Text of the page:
The ‘Unbonus’: two financial downsides to a work bonus

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The work bonus has been around a long time, over a century in fact, so could it be outdated for today’s average employee? Bonuses were meant to improve productivity and enhance compensation, but do they really? It may be time for employers to unshackle their employees, or for employees to ask to be ‘unbonused’ because: missing a bonus can cause serious financial hardship for the average Canadian, and the resulting stress seriously undermines the financial literacy many companies offer their employees through benefit plans and employee assistance programs.

Missing a bonus can cause financial stress

Most people manage regular fixed costs okay but get thrown off by unpredictable expenses, and the opposite is true as well. They manage regular fixed salaries okay, but can be knocked off balance with unpredictable bonus compensation. Imagine if someone was living paycheque-to-paycheque, as 60% of Canadians do, and then missed an entire paycheque? Worse, what if they missed three? That’s what missing a bonus could feel like, considering the fact that the average bonus accounts for 11% of the recipient’s annual income (Conference Board of Canada).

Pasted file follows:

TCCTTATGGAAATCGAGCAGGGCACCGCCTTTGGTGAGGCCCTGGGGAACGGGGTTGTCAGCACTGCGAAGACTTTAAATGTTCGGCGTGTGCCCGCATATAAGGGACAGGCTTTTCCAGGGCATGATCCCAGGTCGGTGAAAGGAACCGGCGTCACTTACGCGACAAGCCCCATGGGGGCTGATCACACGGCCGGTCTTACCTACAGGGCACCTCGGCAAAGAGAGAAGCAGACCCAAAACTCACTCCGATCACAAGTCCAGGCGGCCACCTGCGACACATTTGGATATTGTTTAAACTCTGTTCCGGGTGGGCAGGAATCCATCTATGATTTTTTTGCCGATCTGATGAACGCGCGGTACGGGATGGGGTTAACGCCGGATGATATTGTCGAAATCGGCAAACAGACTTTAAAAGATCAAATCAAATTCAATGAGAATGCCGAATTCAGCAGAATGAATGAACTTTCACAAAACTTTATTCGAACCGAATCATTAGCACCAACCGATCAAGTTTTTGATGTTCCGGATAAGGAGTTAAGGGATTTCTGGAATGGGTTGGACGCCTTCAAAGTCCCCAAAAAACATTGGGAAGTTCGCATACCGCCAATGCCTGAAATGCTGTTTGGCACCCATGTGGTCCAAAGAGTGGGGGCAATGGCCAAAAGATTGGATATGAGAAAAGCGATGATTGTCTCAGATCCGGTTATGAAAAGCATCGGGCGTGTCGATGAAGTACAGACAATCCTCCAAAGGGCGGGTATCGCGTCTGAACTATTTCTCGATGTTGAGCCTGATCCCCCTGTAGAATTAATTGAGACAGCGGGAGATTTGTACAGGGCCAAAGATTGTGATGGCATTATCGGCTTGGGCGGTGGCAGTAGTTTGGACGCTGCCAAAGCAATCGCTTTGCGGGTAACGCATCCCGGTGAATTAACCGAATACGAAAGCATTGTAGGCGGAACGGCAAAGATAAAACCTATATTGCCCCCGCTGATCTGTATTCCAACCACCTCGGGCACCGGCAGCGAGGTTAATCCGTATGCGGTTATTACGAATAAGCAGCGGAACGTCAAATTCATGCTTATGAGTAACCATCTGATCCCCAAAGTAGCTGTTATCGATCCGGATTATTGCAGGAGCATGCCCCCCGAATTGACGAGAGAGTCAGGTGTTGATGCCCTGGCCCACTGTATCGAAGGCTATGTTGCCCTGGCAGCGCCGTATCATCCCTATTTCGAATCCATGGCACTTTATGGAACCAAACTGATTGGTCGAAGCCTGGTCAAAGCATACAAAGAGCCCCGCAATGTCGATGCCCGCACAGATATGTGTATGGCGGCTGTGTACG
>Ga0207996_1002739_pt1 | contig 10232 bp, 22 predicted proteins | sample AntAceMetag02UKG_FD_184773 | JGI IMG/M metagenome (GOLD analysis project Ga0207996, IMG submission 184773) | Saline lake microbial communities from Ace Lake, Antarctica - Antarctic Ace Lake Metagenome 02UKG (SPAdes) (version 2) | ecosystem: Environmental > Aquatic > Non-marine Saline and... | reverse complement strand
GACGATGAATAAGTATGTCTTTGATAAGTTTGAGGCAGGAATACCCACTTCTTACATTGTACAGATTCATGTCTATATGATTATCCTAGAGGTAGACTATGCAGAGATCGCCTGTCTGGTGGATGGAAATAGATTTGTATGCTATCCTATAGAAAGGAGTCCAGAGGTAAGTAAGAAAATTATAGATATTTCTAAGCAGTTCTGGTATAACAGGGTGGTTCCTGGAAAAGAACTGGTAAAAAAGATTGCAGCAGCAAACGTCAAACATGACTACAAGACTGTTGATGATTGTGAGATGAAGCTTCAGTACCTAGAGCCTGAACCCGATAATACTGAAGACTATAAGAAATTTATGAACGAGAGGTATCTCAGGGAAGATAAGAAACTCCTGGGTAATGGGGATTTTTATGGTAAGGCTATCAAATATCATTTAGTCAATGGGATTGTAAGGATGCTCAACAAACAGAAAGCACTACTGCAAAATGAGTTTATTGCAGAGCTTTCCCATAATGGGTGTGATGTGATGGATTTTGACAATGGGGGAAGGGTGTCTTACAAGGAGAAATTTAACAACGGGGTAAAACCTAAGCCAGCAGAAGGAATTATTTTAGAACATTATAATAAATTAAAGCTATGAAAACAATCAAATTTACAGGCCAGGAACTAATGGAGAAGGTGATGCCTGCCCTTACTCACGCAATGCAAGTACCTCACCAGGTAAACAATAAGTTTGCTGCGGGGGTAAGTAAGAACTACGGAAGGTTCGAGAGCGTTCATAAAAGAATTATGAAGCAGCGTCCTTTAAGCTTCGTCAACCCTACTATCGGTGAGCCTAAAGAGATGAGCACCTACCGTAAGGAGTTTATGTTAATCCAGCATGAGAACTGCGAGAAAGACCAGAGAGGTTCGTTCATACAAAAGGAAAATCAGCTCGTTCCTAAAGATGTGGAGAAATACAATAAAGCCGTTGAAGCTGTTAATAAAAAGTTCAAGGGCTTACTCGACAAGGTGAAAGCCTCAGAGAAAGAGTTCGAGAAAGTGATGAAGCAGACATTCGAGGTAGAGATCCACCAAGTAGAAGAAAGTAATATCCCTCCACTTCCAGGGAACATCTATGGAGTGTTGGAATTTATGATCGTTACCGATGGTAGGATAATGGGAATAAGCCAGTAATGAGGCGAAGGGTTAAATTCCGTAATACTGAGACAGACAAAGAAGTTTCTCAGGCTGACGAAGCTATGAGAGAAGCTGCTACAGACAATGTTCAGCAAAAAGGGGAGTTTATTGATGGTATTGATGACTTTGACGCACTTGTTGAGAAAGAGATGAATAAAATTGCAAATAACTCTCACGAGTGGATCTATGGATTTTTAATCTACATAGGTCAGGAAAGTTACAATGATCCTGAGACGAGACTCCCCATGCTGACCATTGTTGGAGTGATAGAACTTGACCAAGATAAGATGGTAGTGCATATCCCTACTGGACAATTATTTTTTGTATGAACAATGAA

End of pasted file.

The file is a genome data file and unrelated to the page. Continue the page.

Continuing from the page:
Next, suppose that they were counting on that money for a major expense, or to pay off a major purchase? The interest alone on a $5,000 ‘don’t-pay-a-cent-event’ credit card could cost them $120 a month and that could be enough to throw them into a debt spiral.

Missing a bonus is supposed to be a motivator, but the stress it causes is known to kill productivity.

As it is, 39% of employees report ‘thinking about their debt levels and stressing out about it multiple times a day’ (Pollara), and the top 3 drivers of excessive stress are related to finances. These contributed to absenteeism rising to 2.4% of national payroll expenses (Conference Board of Canada). Even those employees experiencing financial distress that make it into work, they will spend as much as 13% of their workday dealing with their money problems (Federal Task Force on Financial Literacy).

Financial distress undermines EAP financial counselling

Truly, employers might be better to ‘unbonus’ their staff, increase salaries, provide good benefits that include financial education, and articulate clearly defined career paths. In addition, employers should motivate employees with basic human rewards, like talking to them, coaching them when they’re behind, cheering them on when they’re ahead, and giving non-financial awards for doing their jobs particularly well.

Consider this: when Google wanted to increase the value of their bonuses in 2011, they discovered that their employees preferred more reliable compensation. As a result, they gave every employee in the company a 10% increase in base pay that actually achieved both objectives: employees had higher reliable compensation and bonuses were more valuable because they were tied to salaries.

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